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Festival review: Baba Yaga

Adelaide Festival

In Russian folklore, Baba Yaga is a deformed witch who lives in a forest and eats children. This Adelaide-Scottish production modernises the fable and seeks to give it contemporary meaning.

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Through the ages, elderly, isolated and foreign women have been targeted as witches and marginalised, hanged or burned to death as a result of ignorance and prejudice.

This co-production by Adelaide’s Windmill Theatre Company and Scottish company Imaginate presents Baba Yaga (Christine Johnston, of The Kransky Sisters) as an eccentric older lady who lives on the top floor of a lodge.

She is dressed in a vivid yellow costume that is something between a banana and Carmen Miranda, and her characterisation is that of a fairly typical witch – not with a long nose, hunchback and broom, but with a menacing face, grimaces, a look of malevolent intent and the occasional inference that she is a cannibal.

Chris Edser’s animations – which are very effective, appealing and interesting – also suggest that Baba Yaga is able to transform herself into the guise of animals and use magic. Hence the implication to the audience is that she is a sorceress.

Elizabeth Hay is sweet, energetic and engaging as Vaselina, the young concierge of the building where Baba Yaga lives, and who is hounded by residents who complain loudly about all aspects of their abode.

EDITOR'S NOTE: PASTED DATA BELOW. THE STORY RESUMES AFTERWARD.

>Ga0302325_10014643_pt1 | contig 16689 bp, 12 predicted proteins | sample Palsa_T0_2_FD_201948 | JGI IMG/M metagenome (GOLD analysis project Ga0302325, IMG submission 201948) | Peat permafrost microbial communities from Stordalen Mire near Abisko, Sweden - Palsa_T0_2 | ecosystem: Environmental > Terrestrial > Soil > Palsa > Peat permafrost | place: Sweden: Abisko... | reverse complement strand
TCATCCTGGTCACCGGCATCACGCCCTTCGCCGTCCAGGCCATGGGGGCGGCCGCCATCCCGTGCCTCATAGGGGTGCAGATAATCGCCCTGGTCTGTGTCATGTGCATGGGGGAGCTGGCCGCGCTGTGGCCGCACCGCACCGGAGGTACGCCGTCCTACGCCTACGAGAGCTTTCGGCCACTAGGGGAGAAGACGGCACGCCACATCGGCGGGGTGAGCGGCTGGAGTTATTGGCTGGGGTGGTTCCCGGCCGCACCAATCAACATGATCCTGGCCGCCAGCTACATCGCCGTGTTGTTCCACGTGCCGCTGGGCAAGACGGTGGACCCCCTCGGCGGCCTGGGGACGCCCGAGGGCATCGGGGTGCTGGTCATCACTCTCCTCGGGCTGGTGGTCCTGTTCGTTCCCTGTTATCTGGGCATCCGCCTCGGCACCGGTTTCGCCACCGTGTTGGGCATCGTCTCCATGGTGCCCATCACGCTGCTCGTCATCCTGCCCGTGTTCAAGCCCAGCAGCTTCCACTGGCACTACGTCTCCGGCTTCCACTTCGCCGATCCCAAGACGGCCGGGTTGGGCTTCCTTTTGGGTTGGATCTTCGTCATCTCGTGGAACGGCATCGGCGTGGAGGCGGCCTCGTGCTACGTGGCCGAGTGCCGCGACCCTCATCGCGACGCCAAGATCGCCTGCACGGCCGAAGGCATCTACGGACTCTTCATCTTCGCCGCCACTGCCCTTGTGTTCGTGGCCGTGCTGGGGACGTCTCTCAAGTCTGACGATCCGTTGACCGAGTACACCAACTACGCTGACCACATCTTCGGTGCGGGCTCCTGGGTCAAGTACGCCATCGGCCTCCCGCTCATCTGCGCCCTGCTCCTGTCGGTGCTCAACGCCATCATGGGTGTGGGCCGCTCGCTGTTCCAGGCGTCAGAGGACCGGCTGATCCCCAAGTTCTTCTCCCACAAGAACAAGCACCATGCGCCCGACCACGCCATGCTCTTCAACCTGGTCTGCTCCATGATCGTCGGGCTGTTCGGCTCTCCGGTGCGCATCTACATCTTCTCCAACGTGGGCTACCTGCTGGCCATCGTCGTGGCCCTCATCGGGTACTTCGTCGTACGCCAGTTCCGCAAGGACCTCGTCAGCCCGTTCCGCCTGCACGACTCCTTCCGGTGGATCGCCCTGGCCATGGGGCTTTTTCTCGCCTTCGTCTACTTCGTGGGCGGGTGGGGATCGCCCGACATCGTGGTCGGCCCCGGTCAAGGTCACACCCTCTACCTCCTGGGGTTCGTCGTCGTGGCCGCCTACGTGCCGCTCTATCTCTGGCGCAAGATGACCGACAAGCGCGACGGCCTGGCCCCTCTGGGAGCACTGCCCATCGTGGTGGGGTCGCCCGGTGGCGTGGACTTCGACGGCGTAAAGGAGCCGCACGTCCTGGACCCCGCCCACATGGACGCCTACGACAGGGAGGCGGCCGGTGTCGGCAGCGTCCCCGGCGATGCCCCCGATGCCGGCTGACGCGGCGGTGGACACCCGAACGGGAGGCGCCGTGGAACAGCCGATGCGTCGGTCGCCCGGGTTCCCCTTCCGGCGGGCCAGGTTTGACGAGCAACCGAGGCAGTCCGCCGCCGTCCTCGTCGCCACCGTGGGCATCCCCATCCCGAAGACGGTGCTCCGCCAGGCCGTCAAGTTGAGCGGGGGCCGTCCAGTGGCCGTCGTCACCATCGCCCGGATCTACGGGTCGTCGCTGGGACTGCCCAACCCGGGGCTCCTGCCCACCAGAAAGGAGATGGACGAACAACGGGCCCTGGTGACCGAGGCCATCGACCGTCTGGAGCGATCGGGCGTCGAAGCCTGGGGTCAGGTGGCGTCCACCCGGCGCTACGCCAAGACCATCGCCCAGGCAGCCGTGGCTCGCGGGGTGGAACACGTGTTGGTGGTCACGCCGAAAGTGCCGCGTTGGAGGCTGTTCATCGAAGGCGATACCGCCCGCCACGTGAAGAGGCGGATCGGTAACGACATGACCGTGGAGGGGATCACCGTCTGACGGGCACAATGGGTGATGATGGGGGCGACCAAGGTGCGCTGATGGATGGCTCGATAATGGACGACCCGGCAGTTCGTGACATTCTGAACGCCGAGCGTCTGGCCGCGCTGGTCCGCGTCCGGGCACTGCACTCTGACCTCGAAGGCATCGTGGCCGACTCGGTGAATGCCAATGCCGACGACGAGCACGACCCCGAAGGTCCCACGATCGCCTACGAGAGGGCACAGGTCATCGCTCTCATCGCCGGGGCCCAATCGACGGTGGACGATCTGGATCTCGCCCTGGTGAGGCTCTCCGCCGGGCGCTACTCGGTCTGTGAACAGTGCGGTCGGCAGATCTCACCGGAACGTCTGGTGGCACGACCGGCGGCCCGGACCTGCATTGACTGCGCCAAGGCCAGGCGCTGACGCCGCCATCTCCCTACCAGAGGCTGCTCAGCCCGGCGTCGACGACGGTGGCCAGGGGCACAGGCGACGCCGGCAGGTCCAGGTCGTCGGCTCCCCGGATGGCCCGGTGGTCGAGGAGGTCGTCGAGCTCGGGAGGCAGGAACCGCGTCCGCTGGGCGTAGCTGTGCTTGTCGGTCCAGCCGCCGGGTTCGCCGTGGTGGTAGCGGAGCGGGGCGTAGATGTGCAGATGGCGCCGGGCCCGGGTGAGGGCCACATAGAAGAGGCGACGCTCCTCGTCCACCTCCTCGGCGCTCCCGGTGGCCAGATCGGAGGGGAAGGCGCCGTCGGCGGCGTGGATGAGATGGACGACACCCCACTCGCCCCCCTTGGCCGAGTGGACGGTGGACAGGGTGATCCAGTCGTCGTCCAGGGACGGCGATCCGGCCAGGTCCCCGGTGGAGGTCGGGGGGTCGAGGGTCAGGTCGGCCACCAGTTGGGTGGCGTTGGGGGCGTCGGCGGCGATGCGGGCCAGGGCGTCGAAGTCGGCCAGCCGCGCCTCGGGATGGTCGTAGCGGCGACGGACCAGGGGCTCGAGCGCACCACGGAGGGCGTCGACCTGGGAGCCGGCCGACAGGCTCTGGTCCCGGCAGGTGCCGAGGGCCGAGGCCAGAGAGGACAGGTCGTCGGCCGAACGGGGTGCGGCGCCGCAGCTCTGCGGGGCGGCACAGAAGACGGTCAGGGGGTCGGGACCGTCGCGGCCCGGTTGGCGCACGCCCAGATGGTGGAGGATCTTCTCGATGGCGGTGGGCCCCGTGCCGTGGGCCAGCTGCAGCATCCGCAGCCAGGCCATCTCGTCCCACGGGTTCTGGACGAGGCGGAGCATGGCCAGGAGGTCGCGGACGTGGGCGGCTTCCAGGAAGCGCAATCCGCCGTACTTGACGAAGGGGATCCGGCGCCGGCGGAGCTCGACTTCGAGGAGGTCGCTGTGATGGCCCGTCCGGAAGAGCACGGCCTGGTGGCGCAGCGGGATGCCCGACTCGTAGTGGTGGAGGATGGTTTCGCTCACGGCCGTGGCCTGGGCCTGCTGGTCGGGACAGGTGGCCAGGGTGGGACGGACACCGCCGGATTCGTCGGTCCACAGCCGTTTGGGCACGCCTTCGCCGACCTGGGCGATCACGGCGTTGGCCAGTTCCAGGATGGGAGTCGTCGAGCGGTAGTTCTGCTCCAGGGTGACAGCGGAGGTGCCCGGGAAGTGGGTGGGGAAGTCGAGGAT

Photo: Sia Duff

In the original folktale, children escape from the witch by succeeding at three tasks with the help of animals who have been abused by the old lady. This story takes Vaselina on a trip to the jungle, the stars and a mountain top.

In line with modern philosophy, Baba Yaga inspires Vaselina to be whatever she wants to be – in her case, an ice skater. There is no sense of quest or conquest, and this reduces the feeling of excitement in her transformation; rather, a series of things happen to Vaselina which change her life, largely due to the suggestions made by Baba Yaga.

Baba Yaga begins with an attractive pre-set and a quick snap to a new location that builds anticipation, but the overall experience proves to be somewhat uneven: the two cast members are very good yet their performances, paradoxically, are stereotypes and they are almost in competition with the technology rather than in harmony with it.

Aimed at children aged around seven to 12, Baba Yaga was first presented at the Edinburgh International Children’s Festival and is being shown at the Queen’s Theatre as part of the Adelaide Festival program. In the theatre foyer there is an imaginative pop-up jungle created by SA artist Fleur Elise Noble where young audiences can express themselves in artwork.

Baba Yaga is being presented at the Queen’s Theatre until March 6 as part of the Adelaide Festival program. See more Festival stories and reviews here.

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